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Memory care is for people with Alzheimer’s disease, other forms of dementia, or other types of memory loss. People with advanced memory loss who require 24-hour supervision, or people with dementia symptoms that are difficult to manage, often benefit from the knowledgeable and compassionate approach used at memory care facilities. The customized layouts, safety features, and memory-focused therapies at these facilities help improve quality of life for seniors with memory loss.
However, seniors with serious medical needs who require 24-hour supervision may benefit from nursing homes that offer skilled nursing care and rehabilitative therapies.
If you’re unsure about what type of care will best fit your loved one, talk with your family, your elderly loved one, and their doctor or case manager to better understand their care needs. You can learn about memory care versus long-term care options of varying types in the following articles:
A Place for Mom is ready to assist and offers a free consultation service that’s helped hundreds of thousands of families find senior living for their aging family members. Contact a local Senior Living Advisor to discuss your loved one’s needs and the available care options in your area.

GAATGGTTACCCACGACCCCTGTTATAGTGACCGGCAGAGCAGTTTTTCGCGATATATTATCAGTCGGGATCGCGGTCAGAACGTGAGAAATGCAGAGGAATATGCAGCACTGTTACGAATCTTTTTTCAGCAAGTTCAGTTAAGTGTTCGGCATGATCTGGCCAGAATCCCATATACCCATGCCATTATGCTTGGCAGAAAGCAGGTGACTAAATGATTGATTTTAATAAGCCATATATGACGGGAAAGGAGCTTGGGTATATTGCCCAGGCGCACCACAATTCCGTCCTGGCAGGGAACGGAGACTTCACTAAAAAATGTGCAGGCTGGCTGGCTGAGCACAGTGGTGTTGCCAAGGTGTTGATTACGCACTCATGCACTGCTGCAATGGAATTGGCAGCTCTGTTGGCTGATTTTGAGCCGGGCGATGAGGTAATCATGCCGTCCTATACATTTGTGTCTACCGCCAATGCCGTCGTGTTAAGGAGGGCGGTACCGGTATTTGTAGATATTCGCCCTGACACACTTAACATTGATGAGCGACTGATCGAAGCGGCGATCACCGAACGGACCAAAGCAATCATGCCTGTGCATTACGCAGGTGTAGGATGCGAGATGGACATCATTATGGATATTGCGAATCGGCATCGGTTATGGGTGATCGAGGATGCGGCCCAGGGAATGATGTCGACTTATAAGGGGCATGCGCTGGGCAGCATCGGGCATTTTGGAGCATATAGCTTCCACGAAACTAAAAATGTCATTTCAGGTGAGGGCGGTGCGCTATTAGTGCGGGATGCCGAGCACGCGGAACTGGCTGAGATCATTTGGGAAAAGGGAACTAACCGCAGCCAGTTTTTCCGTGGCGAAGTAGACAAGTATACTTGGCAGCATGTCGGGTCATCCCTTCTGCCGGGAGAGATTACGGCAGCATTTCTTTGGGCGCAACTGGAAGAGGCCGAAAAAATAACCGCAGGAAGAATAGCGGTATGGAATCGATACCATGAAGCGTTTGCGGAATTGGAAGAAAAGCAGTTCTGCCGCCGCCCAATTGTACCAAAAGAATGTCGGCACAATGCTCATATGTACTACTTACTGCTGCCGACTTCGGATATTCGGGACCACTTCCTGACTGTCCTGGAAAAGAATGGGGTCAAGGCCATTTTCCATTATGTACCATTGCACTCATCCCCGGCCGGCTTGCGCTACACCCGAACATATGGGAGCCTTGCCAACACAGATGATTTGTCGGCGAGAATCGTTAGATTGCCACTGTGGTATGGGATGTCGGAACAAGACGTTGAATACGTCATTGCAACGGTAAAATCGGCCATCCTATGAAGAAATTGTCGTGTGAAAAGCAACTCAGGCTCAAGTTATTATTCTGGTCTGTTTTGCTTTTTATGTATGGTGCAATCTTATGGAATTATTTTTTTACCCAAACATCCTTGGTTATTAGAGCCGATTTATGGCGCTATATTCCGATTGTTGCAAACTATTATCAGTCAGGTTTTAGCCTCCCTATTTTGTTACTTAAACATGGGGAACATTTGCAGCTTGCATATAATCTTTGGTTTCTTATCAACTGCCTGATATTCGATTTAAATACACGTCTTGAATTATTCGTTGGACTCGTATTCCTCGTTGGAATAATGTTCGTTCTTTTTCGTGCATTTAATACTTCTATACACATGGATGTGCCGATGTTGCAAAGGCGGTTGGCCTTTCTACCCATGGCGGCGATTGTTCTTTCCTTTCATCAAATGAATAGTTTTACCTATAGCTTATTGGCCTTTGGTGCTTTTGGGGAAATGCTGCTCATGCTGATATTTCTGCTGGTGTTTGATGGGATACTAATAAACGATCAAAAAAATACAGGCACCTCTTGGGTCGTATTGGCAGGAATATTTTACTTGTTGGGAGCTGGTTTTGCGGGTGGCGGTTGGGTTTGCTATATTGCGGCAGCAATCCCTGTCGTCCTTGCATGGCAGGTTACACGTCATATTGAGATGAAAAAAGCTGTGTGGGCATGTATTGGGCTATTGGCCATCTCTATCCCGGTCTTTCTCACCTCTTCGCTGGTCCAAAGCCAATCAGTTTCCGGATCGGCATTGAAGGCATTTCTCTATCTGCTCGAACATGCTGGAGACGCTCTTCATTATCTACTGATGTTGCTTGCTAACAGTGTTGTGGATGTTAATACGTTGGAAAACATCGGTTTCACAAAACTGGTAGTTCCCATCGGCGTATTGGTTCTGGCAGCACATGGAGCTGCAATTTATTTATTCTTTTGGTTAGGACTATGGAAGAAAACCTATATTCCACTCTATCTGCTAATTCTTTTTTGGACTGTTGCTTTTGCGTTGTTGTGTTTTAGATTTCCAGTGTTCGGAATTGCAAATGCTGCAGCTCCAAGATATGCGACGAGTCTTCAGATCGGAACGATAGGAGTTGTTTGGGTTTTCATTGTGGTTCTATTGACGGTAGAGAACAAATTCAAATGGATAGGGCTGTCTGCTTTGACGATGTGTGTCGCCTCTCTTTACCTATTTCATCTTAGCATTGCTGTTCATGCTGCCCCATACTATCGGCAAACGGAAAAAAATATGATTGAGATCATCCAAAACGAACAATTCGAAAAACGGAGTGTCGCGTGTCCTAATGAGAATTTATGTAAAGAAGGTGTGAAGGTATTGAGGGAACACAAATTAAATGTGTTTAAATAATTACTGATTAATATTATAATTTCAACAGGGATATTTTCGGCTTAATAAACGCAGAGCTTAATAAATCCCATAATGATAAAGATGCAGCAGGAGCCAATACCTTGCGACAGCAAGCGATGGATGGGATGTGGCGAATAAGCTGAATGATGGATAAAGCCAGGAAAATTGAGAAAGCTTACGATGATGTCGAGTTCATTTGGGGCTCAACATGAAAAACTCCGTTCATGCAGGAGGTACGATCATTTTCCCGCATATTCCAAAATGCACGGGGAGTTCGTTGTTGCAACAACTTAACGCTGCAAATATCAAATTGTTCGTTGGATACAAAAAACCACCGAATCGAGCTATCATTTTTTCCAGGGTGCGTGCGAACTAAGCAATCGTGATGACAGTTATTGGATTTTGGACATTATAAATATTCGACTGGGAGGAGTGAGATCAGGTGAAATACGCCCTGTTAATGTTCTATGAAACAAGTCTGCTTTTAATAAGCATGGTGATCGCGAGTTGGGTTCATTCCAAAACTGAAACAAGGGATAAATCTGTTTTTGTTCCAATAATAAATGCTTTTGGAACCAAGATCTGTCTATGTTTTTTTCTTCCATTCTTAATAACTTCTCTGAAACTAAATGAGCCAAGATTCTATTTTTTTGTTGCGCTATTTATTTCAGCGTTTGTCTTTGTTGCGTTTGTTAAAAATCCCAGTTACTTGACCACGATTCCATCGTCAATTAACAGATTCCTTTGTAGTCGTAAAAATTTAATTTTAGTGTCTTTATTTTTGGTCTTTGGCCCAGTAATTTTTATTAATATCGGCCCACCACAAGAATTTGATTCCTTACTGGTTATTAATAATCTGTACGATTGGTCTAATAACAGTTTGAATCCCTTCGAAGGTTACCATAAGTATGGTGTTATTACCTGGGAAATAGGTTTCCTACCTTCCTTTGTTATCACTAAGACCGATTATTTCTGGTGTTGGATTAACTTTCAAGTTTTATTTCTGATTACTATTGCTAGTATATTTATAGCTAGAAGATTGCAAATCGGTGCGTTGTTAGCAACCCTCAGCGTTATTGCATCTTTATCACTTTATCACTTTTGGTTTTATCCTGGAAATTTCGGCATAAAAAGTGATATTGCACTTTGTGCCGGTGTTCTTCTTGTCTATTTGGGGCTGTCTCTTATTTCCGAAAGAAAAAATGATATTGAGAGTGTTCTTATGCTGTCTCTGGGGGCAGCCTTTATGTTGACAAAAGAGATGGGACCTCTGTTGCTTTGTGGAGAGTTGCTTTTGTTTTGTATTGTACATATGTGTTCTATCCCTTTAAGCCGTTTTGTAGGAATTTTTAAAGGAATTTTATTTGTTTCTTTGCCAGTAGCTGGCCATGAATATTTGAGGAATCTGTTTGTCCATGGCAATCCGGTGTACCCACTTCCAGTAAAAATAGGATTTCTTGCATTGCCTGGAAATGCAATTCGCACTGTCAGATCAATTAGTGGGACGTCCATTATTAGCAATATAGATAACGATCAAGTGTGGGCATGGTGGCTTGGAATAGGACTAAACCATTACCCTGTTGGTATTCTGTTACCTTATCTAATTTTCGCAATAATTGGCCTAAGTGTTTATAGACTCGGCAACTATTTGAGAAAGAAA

A Place for Mom. (2022). A Place for Mom Proprietary Senior Living Price Index.
Genworth. (2022, February 7).Cost of care survey.
National Institute on Aging. (2017, May 18). Finding long-term care for a person with Alzheimer’s.
The information contained in this article is for informational purposes only and is not intended to constitute medical, legal or financial advice or create a professional relationship between A Place for Mom and the reader. Always seek the advice of your health care provider, attorney or financial advisor with respect to any particular matter, and do not act or refrain from acting on the basis of anything you have read on this site. Links to third-party websites are only for the convenience of the reader; A Place for Mom does not endorse the contents of the third-party sites.
The information contained on this page is for informational purposes only and is not intended to constitute medical, legal or financial advice or create a professional relationship between A Place for Mom and the reader. Always seek the advice of your health care provider, attorney or financial advisor with respect to any particular matter, and do not act or refrain from acting on the basis of anything you have read on this site. Links to third-party websites are only for the convenience of the reader; A Place for Mom does not endorse the contents of the third-party sites.